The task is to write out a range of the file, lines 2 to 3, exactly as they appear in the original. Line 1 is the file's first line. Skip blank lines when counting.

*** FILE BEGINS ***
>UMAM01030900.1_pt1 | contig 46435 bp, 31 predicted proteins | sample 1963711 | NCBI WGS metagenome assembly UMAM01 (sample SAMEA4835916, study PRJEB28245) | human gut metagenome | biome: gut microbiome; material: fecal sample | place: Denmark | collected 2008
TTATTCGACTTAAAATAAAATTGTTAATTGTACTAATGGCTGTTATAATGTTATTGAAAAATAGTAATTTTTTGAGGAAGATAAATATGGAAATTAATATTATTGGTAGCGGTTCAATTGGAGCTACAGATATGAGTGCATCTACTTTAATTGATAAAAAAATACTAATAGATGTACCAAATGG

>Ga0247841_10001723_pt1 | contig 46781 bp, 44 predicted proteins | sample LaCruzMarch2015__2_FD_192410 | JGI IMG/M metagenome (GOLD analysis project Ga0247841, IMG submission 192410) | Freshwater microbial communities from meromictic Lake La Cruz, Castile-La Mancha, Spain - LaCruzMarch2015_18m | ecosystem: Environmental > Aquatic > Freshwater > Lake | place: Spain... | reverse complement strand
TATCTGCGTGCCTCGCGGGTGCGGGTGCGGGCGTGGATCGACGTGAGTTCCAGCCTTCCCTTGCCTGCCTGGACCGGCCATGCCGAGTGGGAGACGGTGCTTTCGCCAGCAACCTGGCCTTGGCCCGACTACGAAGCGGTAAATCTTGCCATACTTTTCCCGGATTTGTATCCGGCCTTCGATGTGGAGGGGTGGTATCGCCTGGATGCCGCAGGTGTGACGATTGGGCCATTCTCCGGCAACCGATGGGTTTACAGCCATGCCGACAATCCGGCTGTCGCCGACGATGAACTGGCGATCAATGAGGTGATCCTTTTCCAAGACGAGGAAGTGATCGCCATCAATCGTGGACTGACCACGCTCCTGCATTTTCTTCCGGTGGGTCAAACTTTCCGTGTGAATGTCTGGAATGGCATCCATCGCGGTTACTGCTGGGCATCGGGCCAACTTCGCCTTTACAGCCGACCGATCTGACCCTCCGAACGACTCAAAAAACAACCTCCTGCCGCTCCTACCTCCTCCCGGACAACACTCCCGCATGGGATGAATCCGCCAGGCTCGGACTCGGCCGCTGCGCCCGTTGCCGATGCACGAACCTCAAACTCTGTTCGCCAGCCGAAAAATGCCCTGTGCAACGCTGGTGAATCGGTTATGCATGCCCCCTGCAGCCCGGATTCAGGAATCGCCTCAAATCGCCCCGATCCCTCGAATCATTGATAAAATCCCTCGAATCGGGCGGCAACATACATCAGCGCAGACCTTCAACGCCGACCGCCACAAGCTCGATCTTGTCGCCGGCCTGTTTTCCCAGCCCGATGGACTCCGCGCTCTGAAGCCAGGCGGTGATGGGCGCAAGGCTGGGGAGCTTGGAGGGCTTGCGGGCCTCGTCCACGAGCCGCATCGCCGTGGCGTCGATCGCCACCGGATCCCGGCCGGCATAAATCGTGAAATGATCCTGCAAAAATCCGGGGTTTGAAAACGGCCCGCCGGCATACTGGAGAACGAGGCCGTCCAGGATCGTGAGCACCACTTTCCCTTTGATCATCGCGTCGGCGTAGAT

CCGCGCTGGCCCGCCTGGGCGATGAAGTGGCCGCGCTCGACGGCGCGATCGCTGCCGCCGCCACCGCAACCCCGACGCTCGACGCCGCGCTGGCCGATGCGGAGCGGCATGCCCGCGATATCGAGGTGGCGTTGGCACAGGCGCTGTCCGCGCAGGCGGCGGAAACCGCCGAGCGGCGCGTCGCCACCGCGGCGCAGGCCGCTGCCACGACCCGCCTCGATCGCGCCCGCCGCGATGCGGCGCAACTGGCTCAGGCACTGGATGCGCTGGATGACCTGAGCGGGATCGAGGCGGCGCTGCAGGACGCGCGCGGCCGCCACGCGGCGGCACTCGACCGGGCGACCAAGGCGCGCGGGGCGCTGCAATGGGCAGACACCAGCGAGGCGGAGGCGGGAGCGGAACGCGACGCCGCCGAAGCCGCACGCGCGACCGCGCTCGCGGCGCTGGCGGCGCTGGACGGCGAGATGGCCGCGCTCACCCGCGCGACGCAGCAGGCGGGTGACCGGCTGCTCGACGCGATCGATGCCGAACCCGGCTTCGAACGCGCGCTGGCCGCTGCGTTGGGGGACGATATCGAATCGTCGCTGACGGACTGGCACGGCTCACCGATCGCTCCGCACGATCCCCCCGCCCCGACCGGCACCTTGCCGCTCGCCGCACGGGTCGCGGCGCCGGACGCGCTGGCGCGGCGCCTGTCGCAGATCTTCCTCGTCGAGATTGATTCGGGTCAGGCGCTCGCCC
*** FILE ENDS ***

TTATTCGACTTAAAATAAAATTGTTAATTGTACTAATGGCTGTTATAATGTTATTGAAAAATAGTAATTTTTTGAGGAAGATAAATATGGAAATTAATATTATTGGTAGCGGTTCAATTGGAGCTACAGATATGAGTGCATCTACTTTAATTGATAAAAAAATACTAATAGATGTACCAAATGG

>Ga0247841_10001723_pt1 | contig 46781 bp, 44 predicted proteins | sample LaCruzMarch2015__2_FD_192410 | JGI IMG/M metagenome (GOLD analysis project Ga0247841, IMG submission 192410) | Freshwater microbial communities from meromictic Lake La Cruz, Castile-La Mancha, Spain - LaCruzMarch2015_18m | ecosystem: Environmental > Aquatic > Freshwater > Lake | place: Spain... | reverse complement strand